"Boring design" often gets mistaken for "minimal design," and 1969 Topps is a perfect example. The fronts featured a large, usually over-saturated color sidelines photograph complemented with a team name in dropped-out caps across the bottom (reminiscent of the far superior 1967 Topps design), and a small circle in an upper corner with player name and position. Minimal? Sure. Boring? Definitely.
Here's what this set reminds me of: an old kitchen table from the Sixties, the one with the glossy formica top and the grooved metal tabletop sides. You know what I'm talking about? I believe it was standard issue for every home for the 1960s. That table is the real-life equivalent to the design of this set.
The backs are much better than the fronts, if you ask me, and even they are boring. The only fun thing about the backs were the caricatures on the manager cards and that the backs of the All-Stars formed a photo puzzle of Pete Rose.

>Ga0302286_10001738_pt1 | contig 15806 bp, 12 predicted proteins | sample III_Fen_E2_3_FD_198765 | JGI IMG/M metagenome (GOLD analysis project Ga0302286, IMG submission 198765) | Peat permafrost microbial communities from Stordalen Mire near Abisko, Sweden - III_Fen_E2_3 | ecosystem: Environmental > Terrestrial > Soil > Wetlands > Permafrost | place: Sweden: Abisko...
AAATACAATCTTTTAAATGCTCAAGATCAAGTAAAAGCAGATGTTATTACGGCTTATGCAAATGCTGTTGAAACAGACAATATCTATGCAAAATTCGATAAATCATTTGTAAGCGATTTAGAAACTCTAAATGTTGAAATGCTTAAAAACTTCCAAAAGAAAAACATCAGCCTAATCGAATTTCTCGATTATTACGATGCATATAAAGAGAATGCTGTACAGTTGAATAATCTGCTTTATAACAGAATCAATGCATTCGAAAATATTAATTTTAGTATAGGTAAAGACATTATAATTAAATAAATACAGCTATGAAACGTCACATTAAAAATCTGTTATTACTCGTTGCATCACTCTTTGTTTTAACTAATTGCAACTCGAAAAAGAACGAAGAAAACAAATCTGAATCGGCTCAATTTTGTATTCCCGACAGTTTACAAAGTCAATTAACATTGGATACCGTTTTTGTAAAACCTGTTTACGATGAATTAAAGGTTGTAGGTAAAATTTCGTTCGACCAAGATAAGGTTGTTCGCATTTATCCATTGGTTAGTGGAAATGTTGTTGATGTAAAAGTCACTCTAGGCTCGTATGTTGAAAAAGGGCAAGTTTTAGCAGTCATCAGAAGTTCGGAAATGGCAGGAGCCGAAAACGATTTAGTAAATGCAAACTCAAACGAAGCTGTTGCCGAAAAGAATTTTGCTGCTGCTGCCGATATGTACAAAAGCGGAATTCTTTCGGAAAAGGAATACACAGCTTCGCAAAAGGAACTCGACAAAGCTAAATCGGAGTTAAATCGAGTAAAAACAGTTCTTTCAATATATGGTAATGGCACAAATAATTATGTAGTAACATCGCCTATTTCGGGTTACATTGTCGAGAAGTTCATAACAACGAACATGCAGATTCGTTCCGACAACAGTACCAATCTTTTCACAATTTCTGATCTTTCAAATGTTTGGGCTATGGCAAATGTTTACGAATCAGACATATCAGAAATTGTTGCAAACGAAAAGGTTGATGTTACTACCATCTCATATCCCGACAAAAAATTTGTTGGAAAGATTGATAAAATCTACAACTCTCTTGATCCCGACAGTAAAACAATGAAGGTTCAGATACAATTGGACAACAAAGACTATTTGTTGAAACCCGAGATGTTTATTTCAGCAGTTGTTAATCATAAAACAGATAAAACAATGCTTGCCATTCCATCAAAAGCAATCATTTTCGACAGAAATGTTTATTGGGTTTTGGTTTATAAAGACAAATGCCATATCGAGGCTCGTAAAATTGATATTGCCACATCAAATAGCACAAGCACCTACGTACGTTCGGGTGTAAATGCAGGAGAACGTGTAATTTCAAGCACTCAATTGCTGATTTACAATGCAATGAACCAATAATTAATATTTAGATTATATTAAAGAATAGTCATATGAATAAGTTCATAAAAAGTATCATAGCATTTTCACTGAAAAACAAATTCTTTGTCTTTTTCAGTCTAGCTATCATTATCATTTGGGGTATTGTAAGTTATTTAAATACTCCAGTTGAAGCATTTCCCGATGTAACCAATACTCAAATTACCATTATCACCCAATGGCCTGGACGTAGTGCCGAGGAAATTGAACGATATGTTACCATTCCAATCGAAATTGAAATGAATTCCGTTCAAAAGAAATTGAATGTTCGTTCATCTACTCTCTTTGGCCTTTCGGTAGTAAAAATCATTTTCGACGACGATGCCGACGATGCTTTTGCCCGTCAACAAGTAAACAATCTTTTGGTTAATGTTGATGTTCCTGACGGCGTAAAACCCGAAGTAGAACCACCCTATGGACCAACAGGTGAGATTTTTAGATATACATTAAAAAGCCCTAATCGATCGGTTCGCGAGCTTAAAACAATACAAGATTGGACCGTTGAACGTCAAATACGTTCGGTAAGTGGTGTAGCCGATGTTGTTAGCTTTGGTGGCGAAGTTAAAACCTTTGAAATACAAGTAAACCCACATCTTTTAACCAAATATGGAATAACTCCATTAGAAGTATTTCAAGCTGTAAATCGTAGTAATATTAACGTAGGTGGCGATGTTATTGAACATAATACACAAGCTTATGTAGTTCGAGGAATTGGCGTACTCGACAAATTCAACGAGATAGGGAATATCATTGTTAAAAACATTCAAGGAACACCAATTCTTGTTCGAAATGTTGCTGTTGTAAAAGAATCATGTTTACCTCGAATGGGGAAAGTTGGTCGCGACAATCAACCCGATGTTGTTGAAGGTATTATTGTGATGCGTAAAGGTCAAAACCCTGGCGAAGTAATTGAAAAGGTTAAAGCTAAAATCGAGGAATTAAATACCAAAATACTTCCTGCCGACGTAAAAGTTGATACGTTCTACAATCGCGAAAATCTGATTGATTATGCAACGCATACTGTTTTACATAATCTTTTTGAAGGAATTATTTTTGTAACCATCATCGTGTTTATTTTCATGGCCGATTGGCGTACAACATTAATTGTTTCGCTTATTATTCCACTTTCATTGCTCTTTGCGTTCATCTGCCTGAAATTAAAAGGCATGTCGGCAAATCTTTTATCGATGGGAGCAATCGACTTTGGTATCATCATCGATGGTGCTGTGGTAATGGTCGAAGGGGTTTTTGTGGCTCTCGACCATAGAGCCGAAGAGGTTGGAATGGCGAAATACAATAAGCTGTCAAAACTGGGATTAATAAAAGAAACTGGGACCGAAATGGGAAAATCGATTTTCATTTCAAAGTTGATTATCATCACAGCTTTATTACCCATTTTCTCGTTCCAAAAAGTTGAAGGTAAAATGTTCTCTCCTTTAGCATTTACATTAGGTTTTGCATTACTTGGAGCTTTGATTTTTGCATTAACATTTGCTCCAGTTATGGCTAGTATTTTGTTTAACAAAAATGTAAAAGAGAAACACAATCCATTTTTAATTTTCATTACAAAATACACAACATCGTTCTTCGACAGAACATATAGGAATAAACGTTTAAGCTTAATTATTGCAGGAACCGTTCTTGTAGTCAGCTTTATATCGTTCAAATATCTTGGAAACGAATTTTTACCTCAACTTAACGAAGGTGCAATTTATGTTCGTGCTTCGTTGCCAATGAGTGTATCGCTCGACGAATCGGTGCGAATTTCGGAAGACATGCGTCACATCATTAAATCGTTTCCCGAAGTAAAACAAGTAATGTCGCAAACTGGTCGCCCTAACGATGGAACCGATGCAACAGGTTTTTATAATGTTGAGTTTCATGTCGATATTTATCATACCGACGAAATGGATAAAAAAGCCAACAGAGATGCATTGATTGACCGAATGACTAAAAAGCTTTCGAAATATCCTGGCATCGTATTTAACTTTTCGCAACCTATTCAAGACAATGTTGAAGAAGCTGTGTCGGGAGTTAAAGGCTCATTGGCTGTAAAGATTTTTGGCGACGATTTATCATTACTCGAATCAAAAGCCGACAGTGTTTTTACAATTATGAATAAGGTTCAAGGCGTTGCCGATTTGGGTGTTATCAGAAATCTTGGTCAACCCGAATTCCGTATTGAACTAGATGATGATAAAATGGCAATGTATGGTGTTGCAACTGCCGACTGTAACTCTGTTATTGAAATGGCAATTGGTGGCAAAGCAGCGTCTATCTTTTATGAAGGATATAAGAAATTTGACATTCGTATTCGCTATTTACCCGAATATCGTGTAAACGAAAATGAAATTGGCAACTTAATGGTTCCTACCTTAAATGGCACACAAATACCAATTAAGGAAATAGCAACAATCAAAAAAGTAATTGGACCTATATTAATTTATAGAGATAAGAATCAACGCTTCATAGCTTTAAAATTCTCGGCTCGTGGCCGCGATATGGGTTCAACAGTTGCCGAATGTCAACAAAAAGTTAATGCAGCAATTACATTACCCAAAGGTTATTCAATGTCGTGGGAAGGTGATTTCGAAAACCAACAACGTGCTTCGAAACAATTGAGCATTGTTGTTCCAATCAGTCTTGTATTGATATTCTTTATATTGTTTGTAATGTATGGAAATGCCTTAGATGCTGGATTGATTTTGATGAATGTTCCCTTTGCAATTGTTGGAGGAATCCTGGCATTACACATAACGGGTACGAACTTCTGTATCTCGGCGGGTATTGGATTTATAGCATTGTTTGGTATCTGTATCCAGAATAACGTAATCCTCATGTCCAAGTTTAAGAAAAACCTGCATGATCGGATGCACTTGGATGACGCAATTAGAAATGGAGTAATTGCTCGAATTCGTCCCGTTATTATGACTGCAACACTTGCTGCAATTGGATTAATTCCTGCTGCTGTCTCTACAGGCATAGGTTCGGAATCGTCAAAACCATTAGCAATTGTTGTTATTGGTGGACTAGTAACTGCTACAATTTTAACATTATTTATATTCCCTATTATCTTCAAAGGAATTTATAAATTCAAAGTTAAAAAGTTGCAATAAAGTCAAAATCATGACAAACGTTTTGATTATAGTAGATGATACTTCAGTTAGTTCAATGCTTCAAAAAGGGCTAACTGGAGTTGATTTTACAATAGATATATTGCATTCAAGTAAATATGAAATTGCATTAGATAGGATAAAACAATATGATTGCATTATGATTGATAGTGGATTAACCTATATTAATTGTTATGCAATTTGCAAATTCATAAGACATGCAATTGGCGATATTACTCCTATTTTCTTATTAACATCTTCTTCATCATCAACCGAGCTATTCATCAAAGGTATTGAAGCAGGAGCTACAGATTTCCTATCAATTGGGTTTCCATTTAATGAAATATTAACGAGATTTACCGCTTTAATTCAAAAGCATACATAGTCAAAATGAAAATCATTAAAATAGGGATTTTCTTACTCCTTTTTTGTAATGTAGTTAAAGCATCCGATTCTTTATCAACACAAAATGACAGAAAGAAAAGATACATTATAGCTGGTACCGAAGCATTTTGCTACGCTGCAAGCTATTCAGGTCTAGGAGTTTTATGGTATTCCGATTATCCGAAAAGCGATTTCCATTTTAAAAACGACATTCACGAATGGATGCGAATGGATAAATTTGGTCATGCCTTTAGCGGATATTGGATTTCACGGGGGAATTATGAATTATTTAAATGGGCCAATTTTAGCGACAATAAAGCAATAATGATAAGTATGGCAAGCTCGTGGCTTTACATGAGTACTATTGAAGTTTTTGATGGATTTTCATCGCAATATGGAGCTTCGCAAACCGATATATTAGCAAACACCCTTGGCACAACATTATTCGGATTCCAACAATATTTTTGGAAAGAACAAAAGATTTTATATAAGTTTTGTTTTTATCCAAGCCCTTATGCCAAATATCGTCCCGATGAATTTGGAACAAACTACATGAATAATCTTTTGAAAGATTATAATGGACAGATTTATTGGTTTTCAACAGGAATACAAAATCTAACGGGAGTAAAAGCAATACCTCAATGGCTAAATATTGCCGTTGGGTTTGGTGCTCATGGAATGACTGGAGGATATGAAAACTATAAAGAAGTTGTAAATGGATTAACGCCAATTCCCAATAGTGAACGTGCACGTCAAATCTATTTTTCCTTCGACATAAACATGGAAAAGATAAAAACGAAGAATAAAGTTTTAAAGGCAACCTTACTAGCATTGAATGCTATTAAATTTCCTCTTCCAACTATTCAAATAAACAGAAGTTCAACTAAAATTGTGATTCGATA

The checklist is highlighted by Reggie Jackson's rookie card (#260) and Rollie Fingers' rookie (#597). The set also features an interesting error/variation series of cards with player last names in white instead of yellow (the most notable variation is Mickey Mantle (#500), in his last active card with Topps).
The Best of the Set
Any sane person would choose one of those three cards I've highlighted as the best of the set. That's why I'm going with Aurelio Rodriguez's rookie card (#653). In one of Topps' great uncorrected errors, it's not Rodriguez on the card, but Angels' batboy Leonard Garcia.